Saturday, May 30, 2015

Deal Seedy Saturday 30th May

Our new space at the Landmark Garden had its first road test today. A very sucessful Seedy Saturday - with more space for plants and people.

Thank you to our volunteers today at Seedy Saturday - Sonja, Sue, Tracy, Sarah, Imogen and Steve - to Steve at the Landmark Centre for helping us to setup and to our additional stalls from AnSugan (Sue), Jan and her wonderful plants and Sue & Cath from Deal Fairtrade.

Big thanks to the Sunshine Ukes for music:

Thanks also to everyone you donated plants or seeds and to Sue Evans for our new bunting (made from recycled shower curtain :) )

We collected £85 for donations to the Landmark and Deal Station Gardens.

The next Seedy Saturday is the 4th July - Independance Day theme ?

All our pics can be found here

Friday, May 29, 2015

Walmer Beach Clean Sunday 7th June

Beach Clean organised by Deal With It / Marine Conservation Society. 

Pickers, Bags and gloves supplied meet up at the Sea Cafe Walmer Green at 10am for about 1-2hrs but please do as much or as little as you like!

Children welcome but must responsibily supervise an adult :)

More details email

Thursday, May 28, 2015

Victoria's Green Matters - 28th May 2015

Deal With IT's Secretary Victoria Nicholls writes a regular column in the East Kent Mercury:

It is extremely disappointing to read that one in three European birds is endangered, according to a study of wildlife and habitats.

It would seem that poor agricultural practices are to blame for the dramatic decline among once common birds, such as the skylark and the turtle dove. Turtle dove populations have fallen by 90% since 1980 and will soon appear on the red list of threatened species. The ortolan bunting, a songbird which is illegally hunted in France, and the skylark were found to be present in only half their numbers previously recorded.

‘The State of Nature’ study looked at 804 natural habitats, 77% of which were found to be in poor condition; almost one third had deteriorated since a report in 2006 and only 4% were found to be improving.

The study found that intensive farming and changes to land were posing the greatest threat to Europe’s flora and fauna. Grasslands, heath and scrub have been converted to grow more crops; often with the over use of pesticides and this has almost destroyed many bird populations. The removal of natural vegetation and landscape, along with monoculture farming has exacerbated the situation. It is hard to believe that human activity such as hunting, trapping, poisoning and poaching are still continuing in 2015 and these threaten all birds.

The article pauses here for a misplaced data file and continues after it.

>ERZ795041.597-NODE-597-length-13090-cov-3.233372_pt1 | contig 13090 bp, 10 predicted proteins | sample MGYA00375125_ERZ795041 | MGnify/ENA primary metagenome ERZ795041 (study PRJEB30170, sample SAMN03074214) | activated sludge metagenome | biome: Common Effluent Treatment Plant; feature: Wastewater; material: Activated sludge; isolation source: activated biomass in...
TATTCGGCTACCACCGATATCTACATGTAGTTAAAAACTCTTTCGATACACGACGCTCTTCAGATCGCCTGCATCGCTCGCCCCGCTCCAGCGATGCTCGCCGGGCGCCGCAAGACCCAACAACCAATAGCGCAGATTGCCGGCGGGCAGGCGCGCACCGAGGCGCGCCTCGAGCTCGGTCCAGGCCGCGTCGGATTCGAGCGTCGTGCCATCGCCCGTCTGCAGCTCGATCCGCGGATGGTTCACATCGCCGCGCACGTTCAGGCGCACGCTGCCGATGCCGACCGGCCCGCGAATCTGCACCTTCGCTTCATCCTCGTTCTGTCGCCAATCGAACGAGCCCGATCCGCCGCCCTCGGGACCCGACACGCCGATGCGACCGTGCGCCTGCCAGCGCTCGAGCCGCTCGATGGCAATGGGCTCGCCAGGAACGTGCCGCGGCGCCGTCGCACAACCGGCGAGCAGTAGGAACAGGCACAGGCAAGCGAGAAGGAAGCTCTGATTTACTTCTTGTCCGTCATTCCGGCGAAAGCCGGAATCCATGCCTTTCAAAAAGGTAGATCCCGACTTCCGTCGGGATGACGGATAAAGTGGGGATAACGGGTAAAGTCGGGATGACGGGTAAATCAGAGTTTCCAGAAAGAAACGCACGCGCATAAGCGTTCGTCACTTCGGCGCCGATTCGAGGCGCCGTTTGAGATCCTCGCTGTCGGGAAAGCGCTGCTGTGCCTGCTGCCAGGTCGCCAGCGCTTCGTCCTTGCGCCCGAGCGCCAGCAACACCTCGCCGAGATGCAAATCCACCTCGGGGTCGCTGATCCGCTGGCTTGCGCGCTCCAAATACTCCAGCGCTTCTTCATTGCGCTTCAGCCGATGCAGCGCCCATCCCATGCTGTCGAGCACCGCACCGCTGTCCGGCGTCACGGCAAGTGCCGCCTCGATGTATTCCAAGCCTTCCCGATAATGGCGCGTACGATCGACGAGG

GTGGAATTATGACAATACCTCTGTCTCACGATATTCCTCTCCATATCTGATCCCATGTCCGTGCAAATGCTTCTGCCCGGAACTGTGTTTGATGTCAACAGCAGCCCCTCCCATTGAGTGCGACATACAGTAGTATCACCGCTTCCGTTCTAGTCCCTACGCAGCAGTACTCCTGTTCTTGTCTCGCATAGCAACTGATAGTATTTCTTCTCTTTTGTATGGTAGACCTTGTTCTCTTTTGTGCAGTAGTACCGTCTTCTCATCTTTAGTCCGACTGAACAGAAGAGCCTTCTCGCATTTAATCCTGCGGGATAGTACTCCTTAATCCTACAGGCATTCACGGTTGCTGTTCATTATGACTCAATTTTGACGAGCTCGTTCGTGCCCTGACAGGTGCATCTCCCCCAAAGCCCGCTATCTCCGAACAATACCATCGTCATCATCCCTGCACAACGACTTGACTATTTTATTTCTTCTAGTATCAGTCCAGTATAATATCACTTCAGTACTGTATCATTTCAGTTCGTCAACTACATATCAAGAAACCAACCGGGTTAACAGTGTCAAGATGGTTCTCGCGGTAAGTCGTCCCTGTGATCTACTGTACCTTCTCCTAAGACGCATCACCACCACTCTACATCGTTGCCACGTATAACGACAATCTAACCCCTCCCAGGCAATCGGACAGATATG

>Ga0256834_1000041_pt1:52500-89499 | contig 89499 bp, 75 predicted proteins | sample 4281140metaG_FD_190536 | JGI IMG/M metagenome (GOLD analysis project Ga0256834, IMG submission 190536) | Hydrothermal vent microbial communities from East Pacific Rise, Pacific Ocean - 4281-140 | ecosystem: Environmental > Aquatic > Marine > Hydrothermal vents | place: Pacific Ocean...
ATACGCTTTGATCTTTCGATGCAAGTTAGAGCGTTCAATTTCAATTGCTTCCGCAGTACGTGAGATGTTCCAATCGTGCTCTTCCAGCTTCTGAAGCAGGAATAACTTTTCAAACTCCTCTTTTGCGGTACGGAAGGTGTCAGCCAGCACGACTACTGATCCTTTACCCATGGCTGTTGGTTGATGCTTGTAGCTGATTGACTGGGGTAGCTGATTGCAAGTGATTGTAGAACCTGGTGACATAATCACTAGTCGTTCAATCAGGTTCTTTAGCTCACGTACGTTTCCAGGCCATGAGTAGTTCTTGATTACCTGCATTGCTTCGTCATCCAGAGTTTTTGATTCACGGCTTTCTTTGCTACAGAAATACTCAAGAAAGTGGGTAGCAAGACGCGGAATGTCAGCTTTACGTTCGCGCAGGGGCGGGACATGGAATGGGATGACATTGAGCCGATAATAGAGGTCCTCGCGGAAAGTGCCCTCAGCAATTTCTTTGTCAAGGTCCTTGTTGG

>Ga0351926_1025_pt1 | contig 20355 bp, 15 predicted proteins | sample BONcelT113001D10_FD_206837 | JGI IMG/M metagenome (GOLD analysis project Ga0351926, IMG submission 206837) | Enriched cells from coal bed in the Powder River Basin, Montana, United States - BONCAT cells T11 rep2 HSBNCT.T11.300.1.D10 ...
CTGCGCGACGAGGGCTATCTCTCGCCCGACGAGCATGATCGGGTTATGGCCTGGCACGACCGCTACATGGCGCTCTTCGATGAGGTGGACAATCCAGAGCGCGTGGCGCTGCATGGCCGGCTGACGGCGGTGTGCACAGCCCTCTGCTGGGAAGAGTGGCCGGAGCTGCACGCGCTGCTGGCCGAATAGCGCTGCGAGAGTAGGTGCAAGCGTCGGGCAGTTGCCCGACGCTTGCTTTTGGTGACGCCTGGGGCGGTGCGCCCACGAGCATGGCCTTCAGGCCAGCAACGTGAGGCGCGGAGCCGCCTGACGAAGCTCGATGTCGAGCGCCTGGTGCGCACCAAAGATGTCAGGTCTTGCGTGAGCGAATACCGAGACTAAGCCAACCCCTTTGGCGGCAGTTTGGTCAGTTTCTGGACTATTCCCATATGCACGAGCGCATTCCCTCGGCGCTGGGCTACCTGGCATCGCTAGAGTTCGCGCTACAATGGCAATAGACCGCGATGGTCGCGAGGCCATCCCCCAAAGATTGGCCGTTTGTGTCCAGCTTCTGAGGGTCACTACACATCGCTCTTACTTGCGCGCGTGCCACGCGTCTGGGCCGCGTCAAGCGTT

Projects linked to EU’s birds’ directive have managed to recover many wild bird populations, such as bearded vultures, great bustards and common cranes and give cause for hope in the future.

Tuesday, May 26, 2015

Deal Green Doors event - Can you help?

Any one who owns or knows about “eco” houses in the Dover/Deal area, please get in touch. 

We’d like to host a Green Open Doors event in September, but we need at least eight properties before we can move ahead with any plans.

Green Doors is bit like 'open studio' for green energy solutions - hosts share with visitors their experience on installation, suppliers and what impact the solution has had.

We are looking for hosts who have homes which have one or more of the following:
  • PVs
  • Thermal Water heating
  • Ground source pumps
  • Small turbines
  • Retro-fit Wall insulation
Please ping us a email on if you can help

Monday, May 25, 2015

Petition to protect the allotments on Sandown Road, Sandwich

The allotments on Sandown Rd, in Sandwich are under threat. 

A group of concerned Sandwich residents have launched a petition to Dover District and Sandwich Town Councils to prevent the loss of the allotments which have been used since the First World war.

Nationally allotments are under  threat as local authorities see as a short cut to resolving funding issues - missing the vital role they play in providing skills, local food and the well-being of the community & individuals.  There are long waiting lists for all allotments locally - we need more not less of them.

Link to the petition site and more details:

Landmark Garden work completes

We have finished the first stage of the remodelling of the Landmark Garden today - all in time for next Saturday's Seedy Saturday.

This involved removing the central bed and getting a wood chip mulch down as a temporary surface.

The landmark centre is looking at a different surface for later in the year.

The intention is to increase the usage of the Garden as a public space with more people space for events, the cafe and use it as an out-door room.

We are also putting in a willow bank raised bed later this week. We will use the decanted top soil for some beds in the rear area of the Landmark Centre